- The abaca tree, a relative of the banana, produces fibre that’s being made into COVID-19 PPE products, including facemasks.
- Conservationists say single-use plastic PPE is adding to marine pollution.
- Abaca fibres - used in banknotes, teabags and Mercedes Benz cars - are as tough as polyester but break down organically.
- Philippines is leading producer of abaca fibre, delivering 85% of global supply.
In the Philippines, long golden fibres from the abaca tree hang drying in the sun. They could be part of your next face mask.
According to Bloomberg, the Philippine government expects demand for biodegradable abaca to grow exponentially in 2020, with 10% of all production being diverted to medical uses. Factories are doubling output.
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It comes as the consequences of single-use plastic PPE are becoming clear. There are reports of plastic face masks washing up on beaches, adding to the estimated 8 million metric tons of plastic that enter the ocean each year.
From greeting cards to life-saving fibres
Abaca fibres come from the trunks of the abaca tree that are commercially grown in just a few countries. The Philippines is the world’s leading producer, accounting for around 85% of global supply in 2017, according to the UN Food and Agriculture Organization (FAO).
In recent years, abaca products have been finding favour as a durable substitute for synthetics. But they have a much longer history.
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More than 90% of plastic is never recycled, and a whopping 8 million metric tons of plastic waste are dumped into the oceans annually. At this rate, there will be more plastic than fish in the world’s oceans by 2050.
The Global Plastic Action Partnership (GPAP) is a collaboration between businesses, international donors, national and local governments, community groups and world-class experts seeking meaningful actions to beat plastic pollution.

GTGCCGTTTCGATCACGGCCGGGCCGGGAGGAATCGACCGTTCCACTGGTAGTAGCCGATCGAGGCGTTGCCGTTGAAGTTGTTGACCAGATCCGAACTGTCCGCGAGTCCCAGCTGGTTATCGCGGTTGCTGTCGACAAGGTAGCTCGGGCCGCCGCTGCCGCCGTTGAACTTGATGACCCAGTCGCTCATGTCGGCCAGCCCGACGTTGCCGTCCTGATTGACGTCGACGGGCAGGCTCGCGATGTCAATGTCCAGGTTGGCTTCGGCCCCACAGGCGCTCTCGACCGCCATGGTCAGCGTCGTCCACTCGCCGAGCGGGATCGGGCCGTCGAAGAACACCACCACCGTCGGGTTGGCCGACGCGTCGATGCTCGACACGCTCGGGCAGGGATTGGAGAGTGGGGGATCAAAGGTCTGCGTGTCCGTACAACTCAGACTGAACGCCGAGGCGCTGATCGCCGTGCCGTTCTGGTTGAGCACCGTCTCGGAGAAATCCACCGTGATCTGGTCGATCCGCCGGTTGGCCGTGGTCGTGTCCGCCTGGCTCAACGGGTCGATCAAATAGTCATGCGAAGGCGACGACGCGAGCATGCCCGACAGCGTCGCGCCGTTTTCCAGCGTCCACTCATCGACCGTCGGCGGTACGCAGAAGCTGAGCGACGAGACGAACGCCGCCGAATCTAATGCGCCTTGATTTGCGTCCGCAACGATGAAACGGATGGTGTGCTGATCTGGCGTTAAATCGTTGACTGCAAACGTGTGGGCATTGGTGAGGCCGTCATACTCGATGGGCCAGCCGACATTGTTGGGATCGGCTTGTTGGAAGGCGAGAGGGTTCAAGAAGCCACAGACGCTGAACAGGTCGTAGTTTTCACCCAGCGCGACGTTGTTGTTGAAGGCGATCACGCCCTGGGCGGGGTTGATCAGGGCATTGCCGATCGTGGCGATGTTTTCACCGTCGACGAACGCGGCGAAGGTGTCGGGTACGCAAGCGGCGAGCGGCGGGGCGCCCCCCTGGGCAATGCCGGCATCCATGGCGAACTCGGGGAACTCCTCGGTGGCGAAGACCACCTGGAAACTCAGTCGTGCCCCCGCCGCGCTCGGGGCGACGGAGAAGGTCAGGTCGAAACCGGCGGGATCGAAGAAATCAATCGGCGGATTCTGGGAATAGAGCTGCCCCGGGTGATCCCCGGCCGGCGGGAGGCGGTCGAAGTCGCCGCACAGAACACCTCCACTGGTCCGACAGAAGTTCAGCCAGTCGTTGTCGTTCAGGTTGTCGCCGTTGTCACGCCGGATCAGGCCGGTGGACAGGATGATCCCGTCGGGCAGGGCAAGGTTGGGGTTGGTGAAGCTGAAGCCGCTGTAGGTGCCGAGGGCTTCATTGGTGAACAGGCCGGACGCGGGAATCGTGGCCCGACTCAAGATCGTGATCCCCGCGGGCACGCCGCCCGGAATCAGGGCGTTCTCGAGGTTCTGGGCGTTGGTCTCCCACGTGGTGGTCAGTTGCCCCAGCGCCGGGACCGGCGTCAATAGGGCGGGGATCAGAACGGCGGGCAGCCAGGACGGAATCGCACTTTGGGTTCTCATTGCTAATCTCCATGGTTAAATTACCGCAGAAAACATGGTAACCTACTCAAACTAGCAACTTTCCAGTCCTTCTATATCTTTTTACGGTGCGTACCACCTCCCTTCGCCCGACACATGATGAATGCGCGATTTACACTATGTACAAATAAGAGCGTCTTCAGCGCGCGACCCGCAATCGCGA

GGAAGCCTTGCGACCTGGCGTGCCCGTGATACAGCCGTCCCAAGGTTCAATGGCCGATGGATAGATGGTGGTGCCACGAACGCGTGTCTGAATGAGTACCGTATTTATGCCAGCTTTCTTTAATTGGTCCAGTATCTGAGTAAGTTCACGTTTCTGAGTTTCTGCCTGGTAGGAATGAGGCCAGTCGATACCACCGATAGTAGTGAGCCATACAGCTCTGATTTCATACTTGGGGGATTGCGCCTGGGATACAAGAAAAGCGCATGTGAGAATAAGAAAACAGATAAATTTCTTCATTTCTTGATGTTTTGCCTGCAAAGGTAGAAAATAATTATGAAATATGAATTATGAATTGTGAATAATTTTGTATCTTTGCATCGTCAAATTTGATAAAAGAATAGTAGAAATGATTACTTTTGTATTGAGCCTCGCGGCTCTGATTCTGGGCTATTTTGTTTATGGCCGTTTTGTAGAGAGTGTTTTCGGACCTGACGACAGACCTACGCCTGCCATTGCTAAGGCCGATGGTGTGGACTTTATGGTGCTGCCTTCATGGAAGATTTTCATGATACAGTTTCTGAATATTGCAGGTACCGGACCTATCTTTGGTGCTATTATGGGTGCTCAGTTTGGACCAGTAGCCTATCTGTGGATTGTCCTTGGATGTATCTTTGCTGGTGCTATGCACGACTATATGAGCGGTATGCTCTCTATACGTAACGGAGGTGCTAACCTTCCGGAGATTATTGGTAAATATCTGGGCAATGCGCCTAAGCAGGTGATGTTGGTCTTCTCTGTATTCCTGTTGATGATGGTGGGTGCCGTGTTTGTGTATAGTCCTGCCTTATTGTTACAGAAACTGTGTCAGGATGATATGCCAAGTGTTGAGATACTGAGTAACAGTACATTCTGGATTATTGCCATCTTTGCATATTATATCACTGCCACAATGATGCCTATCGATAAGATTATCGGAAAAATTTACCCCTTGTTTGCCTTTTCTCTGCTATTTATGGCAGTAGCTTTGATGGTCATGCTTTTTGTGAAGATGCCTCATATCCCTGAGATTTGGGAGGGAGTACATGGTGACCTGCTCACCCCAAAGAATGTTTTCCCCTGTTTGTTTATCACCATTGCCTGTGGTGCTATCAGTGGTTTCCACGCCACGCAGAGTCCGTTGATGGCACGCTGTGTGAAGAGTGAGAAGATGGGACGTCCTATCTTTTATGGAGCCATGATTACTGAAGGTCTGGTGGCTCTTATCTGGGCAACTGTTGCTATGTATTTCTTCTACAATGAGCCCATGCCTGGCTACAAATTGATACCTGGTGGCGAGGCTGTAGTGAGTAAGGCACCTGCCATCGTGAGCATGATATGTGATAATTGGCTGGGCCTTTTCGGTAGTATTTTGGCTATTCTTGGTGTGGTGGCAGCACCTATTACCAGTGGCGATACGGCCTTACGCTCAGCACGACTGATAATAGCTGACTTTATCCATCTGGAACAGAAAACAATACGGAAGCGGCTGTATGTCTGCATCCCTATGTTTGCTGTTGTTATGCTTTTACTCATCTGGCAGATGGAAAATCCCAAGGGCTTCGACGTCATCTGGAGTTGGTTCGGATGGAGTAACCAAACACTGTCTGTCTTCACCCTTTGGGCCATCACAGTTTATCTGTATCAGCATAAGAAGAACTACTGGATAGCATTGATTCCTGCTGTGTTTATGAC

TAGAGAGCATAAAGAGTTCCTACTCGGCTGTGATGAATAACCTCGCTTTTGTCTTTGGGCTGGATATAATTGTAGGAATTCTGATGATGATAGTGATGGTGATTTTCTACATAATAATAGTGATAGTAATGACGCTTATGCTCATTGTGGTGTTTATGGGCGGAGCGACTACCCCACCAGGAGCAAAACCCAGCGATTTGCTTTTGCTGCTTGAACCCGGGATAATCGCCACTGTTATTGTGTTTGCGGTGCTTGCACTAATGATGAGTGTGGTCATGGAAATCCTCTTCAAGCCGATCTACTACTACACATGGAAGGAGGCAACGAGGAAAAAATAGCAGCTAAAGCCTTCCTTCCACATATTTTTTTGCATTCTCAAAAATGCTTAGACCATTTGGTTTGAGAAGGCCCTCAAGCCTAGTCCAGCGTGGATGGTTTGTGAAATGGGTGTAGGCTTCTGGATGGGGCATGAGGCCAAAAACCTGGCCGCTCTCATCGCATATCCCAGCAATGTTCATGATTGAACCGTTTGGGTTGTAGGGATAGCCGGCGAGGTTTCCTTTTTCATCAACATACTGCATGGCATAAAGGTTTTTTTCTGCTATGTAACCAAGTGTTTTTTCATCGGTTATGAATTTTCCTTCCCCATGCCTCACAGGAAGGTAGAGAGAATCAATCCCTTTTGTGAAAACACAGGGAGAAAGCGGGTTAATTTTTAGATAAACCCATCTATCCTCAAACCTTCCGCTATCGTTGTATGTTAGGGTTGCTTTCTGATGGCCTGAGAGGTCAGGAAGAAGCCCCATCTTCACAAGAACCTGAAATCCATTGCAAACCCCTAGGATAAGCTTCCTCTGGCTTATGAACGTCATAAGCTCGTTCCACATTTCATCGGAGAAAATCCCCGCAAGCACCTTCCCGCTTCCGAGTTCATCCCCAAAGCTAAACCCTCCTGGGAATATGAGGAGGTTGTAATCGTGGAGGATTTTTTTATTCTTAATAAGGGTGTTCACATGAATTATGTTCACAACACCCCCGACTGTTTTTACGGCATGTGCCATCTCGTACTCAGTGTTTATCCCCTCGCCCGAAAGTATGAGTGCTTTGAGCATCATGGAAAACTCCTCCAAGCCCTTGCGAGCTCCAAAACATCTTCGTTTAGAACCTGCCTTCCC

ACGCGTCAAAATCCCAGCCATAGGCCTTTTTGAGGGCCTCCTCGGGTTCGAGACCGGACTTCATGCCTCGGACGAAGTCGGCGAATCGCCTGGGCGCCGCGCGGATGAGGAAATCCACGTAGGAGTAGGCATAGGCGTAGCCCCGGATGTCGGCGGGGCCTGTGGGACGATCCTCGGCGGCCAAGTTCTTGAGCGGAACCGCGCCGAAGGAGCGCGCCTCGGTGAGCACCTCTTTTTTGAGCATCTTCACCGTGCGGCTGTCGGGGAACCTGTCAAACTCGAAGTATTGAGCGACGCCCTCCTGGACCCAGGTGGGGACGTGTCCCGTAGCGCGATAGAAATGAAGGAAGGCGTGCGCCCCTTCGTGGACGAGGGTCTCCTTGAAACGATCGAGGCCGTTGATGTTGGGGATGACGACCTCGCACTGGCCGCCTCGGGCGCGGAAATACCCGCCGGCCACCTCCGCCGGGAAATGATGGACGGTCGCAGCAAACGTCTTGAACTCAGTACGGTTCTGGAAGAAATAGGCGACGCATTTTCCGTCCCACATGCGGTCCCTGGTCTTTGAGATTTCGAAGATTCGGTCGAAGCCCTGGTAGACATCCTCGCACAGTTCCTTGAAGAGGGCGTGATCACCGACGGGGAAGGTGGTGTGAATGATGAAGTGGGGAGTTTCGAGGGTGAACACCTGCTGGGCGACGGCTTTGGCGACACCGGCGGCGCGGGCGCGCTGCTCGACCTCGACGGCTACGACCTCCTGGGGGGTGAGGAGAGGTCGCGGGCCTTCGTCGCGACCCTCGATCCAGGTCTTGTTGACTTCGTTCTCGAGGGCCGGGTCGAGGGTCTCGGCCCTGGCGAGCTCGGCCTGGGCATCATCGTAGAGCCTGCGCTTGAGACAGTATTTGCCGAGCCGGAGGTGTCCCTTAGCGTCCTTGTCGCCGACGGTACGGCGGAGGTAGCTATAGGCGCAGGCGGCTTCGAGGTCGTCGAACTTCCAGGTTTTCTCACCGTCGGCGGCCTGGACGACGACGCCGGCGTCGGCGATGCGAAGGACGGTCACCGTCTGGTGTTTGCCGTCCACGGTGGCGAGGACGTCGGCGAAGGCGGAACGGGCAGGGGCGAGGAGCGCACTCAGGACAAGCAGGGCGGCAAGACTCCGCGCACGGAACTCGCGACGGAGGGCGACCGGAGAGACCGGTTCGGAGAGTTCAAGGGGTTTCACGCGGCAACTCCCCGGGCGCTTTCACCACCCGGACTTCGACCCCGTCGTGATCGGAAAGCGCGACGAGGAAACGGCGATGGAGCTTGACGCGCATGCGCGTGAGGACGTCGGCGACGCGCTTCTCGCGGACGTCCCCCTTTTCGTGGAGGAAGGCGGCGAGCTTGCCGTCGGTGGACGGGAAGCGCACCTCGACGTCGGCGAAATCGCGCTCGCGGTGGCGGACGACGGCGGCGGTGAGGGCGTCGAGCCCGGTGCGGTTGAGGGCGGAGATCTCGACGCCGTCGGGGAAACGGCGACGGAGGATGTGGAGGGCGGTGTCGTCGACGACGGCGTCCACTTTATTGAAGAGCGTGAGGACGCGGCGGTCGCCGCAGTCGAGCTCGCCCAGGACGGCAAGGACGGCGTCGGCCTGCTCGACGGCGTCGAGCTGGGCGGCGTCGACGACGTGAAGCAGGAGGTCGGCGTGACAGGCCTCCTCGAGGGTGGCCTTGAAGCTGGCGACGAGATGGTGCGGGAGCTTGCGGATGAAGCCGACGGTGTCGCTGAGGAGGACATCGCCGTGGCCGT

In Ghana, for example, GPAP is working with technology giant SAP to create a group of more than 2,000 waste pickers and measuring the quantities and types of plastic that they collect. This data is then analysed alongside the prices that are paid throughout the value chain by buyers in Ghana and internationally.
It aims to show how businesses, communities and governments can redesign the global “take-make-dispose” economy as a circular one in which products and materials are redesigned, recovered and reused to reduce environmental impacts.
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In the 19th century they were used to make rigging on ships as well as sturdy manila envelopes. More recently, Mercedes Benz has used them to replace glass fibre in car parts and they form up to 30% of Japan’s yen banknotes. But abaca’s biggest modern use is in specialty papers, such as tea bags and high-end greeting cards. That was until 2020.
This year, abaca paper was discovered to have life-saving properties. The Philippine government tested it following the COVID-19 outbreak and it found performed well against standard plastic masks on water resistance and conformed to international standards. There’s now a rush for abaca.
“People see this pandemic lasting for some time, so even small companies are trying to make protective equipment, which require our fibre,” abaca exporter Firat Kabasakalli from Dragon Vision Trading told Bloomberg. “We are getting a lot of inquiries from new clients abroad.”
The UN’s trade agency, UNCTAD, has warned of “a tidal wave of COVID-19 waste” hitting streets, beaches and oceans.
“Plastic pollution was already one of the greatest threats to our planet before the coronavirus outbreak,” says Pamela Coke-Hamilton, director of international trade at UNCTAD. “The sudden boom in the daily use of certain products to keep people safe and stop the disease is making things much worse.”
The UN says 75% of coronavirus-related plastic is likely to become waste, much of it marine pollution. It highlights a report by Grand View Research, which shows the market for face masks is expected to increase by more than half every year until 2027.